Claiming to be microplastic-free already, the letter signatories [1] say the upcoming legislation does not go far nor fast enough “in its current format,” largely due to “exceptionally long transition periods”.

Under the current proposal, transition periods would vary from four years for rinse-off products to 12 years for certain makeup products. Encapsulated fragrances would benefit for a five to eight year delay, and leave-on cosmetic products would have six years to adapt.

“Unnecessarily lenient”

The main arguments supporting these transition periods are the lack of alternatives, the cost of reformulation and the potential impact on how the products perform. A list of claims that the signatories of the open letter deem irrelevant.

The exceptionally long transition periods in the current proposal, especially 12 years for products such as make-up, remain at odds with the principles laid down in ongoing European Commission initiatives and therefore have no justification,” they say.

They believe the legislation as it is proposed now is too flexible unnecessarily lenient since alternatives already exist.

It is clear that part of the industry doesn’t want to change,” says Sjoerd Trompetter, co-founder of Dutch personal care brand Naïf. “We have been making microplastic-free products for ten years. With great alternatives and without complaints. So it’s not that hard!” he adds.

7kg of plastics every minute

However, there is an urgent need to act, the microplastic-free brands say.

Weleda quotes recent studies that found that 9 out of 10 care products still include microplastics. They contend that in Europe alone, 7kg of plastics from cosmetics are flushed into the environment every minute. Microplastics have been found in the human blood, lungs and even the placenta.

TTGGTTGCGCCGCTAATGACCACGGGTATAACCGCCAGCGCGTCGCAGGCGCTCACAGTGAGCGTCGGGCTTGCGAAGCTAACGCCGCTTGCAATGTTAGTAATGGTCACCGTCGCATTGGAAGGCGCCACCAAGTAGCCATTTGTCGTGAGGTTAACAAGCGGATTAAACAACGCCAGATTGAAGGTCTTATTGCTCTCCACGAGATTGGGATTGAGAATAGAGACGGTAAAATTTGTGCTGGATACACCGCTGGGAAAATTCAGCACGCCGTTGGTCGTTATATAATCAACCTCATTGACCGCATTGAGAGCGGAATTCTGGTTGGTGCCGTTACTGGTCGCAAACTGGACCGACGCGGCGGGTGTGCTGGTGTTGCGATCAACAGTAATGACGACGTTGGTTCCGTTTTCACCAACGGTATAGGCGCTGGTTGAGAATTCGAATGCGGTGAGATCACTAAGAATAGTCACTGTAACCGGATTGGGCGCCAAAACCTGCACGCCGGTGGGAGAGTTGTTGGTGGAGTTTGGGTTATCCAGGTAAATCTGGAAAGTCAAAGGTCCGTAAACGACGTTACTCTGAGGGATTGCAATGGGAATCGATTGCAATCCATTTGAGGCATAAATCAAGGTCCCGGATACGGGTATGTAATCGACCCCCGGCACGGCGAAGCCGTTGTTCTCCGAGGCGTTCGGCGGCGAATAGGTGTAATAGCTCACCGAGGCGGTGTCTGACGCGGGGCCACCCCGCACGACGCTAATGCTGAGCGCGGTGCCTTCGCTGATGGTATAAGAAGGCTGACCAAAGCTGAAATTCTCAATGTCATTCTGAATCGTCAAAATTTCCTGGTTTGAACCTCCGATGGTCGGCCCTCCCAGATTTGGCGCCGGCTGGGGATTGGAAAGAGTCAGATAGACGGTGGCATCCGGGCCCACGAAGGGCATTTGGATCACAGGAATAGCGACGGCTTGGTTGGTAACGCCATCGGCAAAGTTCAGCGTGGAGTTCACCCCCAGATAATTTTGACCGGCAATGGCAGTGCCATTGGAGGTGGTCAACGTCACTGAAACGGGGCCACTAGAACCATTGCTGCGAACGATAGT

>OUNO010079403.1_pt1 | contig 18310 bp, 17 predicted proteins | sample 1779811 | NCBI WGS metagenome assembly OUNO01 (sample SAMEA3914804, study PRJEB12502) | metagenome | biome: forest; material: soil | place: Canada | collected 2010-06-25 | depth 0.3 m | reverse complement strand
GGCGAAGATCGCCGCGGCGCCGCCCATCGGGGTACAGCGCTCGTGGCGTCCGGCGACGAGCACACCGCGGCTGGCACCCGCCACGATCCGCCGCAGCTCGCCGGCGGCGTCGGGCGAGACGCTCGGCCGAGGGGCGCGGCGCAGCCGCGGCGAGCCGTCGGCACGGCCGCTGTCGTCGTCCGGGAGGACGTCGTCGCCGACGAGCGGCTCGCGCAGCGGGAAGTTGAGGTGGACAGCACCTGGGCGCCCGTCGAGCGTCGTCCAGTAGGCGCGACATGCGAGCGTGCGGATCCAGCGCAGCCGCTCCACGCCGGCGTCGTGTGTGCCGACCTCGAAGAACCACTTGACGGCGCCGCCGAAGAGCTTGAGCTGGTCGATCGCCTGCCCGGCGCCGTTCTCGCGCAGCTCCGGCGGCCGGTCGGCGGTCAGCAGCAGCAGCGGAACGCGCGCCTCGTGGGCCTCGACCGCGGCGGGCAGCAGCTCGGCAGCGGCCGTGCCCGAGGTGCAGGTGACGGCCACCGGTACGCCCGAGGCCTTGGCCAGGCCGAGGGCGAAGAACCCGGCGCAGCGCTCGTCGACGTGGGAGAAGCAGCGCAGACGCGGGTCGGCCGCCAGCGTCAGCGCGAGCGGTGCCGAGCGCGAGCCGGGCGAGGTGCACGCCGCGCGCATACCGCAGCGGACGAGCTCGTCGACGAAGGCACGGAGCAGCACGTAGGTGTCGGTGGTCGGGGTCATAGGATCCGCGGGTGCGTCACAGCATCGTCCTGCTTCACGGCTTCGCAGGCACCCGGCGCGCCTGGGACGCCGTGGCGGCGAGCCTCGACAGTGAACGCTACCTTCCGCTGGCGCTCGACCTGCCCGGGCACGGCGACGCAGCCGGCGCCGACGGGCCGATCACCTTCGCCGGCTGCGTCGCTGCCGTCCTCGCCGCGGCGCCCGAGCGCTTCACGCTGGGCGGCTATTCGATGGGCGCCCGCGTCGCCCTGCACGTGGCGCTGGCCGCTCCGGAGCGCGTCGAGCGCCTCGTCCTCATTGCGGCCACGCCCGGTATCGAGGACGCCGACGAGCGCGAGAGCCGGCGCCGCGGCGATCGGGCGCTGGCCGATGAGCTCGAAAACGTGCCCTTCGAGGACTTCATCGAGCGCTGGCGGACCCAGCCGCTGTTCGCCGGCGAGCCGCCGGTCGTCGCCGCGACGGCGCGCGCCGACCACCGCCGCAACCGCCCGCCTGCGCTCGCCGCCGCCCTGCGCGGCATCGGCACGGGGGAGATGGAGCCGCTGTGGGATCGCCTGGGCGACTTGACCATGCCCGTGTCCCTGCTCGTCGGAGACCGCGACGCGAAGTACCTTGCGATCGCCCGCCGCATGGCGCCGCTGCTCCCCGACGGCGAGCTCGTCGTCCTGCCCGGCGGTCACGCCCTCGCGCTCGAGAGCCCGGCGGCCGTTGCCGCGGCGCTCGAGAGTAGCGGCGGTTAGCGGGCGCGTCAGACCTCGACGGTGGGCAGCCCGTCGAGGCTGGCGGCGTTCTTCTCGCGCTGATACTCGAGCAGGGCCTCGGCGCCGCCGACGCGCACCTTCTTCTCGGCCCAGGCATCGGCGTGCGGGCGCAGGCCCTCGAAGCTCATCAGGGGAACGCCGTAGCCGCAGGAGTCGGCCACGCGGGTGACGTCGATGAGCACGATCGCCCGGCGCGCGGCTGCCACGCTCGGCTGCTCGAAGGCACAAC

We urge the European Commission to implement decisive, consistent, and rapid introduction of microplastic-free legislation as a matter of urgency. We feel there is no justification for the exceptionally long 12-year transition period when certified natural cosmetics brands such as Weleda show that working without using microplastics at all has always been possible,” says Nataliya Yarmolenko, Chief Commercial Officer at Weleda.

The request would have the support of public opinion. Indeed, more than 52.000 people across Europe have already signed a petition by the Plastic Soup Foundation to ban all microplastics in cosmetics and personal care products.

The open letter signatories also underpin their request on a recent study by Provenance also shows that 9 out of 10 shoppers believe sustainability and ethics-related considerations are important when buying beauty and wellness products. [2]

In 2015, Cosmetics Europe had recommended manufacturers to discontinue the use of synthetic, solid and non-biodegradable plastic particles used for exfoliating and cleansing in wash-off cosmetic products placed on the market as of 2020. However, the use of plastic polymers in the cosmetics industry is far from being limited to these products. Nevertheless, the development of alternative solutions may be complex, as in the case of encapsulation, and the need for innovation is growing urgently.